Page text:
This plays a big factor on whether or not you are saturating the cores.
This causes a tremendous load on the amplifier when this happens and will cause it to clip as it presents basically a short to the amplifier.

A capacitance load requires an amplifier to supply aprox. 4 to 6 times the current in order to maintain the same voltage as it does when it is driving a pure resistance load.
Being that ESL's has a rising Frequency Response of 6db an octave or 20db per decade with proper equalization this becomes much less of an issue.
It is common to use resistors for this but it would be much easier to use active equalization as it is also needed to keep the lower frequency's from saturating the transformer.

If your transformers resonate frequency is in the audio band this will also cause the amplifier to clip prematurely as well.

All of these things are covered in this post,

Which is a summary of the findings in these threads,

Give them a good read completely through as well.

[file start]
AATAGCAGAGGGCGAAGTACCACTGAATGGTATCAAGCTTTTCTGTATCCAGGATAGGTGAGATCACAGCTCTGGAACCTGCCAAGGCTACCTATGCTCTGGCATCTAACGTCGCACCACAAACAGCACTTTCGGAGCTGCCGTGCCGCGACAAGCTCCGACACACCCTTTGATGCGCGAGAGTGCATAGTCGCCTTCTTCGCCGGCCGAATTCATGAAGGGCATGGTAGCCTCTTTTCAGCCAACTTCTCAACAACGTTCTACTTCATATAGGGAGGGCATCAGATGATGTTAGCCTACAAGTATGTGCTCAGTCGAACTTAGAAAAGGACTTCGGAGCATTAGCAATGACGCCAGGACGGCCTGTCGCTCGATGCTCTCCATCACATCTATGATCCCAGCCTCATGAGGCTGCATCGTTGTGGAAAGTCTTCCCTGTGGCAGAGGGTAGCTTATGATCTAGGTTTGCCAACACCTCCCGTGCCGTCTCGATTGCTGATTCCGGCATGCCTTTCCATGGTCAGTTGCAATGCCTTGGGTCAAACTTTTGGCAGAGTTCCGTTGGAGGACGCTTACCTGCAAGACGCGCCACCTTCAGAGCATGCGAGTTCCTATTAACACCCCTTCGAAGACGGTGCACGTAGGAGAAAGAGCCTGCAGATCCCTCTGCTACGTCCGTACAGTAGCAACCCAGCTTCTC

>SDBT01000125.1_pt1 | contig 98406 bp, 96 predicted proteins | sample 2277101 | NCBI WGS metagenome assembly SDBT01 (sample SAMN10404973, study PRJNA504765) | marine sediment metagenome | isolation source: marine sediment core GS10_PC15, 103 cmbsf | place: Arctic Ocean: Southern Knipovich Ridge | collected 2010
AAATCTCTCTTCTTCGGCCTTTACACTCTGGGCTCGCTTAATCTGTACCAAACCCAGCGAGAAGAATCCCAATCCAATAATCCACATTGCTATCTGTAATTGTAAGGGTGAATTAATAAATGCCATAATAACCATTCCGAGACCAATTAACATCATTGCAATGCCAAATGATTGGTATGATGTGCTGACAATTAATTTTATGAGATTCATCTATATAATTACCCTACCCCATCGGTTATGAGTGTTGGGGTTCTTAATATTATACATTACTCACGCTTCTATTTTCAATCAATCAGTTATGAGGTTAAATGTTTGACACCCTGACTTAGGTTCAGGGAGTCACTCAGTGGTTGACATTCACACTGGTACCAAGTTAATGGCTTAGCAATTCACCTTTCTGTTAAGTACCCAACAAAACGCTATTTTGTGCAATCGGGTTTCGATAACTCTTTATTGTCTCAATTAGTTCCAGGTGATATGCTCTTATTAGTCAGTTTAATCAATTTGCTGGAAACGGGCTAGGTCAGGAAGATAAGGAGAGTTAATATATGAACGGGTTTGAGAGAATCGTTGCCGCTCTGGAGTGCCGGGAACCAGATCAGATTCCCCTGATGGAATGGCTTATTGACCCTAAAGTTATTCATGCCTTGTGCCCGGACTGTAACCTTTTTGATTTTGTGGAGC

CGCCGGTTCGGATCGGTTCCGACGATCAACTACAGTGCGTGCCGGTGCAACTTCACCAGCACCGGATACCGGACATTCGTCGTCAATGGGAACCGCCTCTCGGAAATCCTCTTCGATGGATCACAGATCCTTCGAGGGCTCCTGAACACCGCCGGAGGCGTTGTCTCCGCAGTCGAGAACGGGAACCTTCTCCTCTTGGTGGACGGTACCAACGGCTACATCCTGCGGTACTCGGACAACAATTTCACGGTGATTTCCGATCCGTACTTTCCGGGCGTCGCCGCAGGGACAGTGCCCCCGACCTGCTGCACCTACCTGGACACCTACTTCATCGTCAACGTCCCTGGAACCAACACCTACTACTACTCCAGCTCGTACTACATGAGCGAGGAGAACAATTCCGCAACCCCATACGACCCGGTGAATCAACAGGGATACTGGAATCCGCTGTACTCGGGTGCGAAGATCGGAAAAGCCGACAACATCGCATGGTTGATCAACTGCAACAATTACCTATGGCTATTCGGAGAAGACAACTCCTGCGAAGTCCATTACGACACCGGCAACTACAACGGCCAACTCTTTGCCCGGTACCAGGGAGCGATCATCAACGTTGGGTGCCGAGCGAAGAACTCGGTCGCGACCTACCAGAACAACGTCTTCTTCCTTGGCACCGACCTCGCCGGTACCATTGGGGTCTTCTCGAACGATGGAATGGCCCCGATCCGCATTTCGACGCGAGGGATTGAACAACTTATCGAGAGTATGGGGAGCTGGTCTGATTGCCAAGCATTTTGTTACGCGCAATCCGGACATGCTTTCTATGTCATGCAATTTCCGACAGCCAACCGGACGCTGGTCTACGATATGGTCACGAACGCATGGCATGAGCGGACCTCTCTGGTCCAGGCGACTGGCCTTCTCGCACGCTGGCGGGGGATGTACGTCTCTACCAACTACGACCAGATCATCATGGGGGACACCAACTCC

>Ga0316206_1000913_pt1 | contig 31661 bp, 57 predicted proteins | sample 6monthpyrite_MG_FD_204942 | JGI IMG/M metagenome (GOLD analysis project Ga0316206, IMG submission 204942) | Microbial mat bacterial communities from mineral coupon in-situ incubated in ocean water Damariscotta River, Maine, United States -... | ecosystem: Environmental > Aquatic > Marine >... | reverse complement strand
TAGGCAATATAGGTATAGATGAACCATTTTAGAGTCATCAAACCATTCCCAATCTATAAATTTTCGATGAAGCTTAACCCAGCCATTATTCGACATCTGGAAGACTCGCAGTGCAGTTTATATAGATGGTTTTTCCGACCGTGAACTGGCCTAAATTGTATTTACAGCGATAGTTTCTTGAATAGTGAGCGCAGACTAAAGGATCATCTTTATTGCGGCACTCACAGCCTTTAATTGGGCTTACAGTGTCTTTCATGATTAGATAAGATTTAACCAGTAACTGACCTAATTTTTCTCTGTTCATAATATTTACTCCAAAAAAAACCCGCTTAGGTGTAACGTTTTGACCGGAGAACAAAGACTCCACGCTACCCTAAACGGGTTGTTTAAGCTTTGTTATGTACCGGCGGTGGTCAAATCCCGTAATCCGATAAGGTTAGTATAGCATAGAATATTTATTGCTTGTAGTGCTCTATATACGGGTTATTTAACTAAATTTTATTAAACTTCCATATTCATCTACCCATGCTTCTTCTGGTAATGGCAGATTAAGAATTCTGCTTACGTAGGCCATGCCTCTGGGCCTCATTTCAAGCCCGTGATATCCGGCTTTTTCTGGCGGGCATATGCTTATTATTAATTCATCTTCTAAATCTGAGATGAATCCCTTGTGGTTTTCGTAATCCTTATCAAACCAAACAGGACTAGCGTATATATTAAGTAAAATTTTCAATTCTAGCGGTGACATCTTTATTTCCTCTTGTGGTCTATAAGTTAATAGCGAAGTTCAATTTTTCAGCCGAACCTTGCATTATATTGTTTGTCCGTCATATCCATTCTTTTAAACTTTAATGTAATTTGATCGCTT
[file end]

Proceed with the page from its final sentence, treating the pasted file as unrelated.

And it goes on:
I hope this helps you.

Cheers !!

jer :)

bolserst 12th October 2012 11:24 PM

The M-5100 does not contain any SOA current clipping/limiting circuitry, only simple relay protection for over-current.
So any clipping behavior would have to be from voltage clipping.

Just a you happen to remember if your were measuring upstream or downstream of the 47ohm resistor? If down stream, you would be measuring the 20Vp across the transformer primary, with the remaining 40Vp dropped across the 47ohm resistor. As others already mentioned, the amount of voltage drop would be frequency dependent since the input impedance of the transformer varies with frequency.

geraldfryjr 13th October 2012 04:57 AM

Here is another great section on the study of driving ESL's.

Jer :)

SlunkBoy 14th October 2012 04:50 AM

Thanks for the really involved follow-ups! My daughter's first birthday festivities have rightly taken priority over amp measurements this weekend, but I will be sure to report back with my findings after I have considered everything here.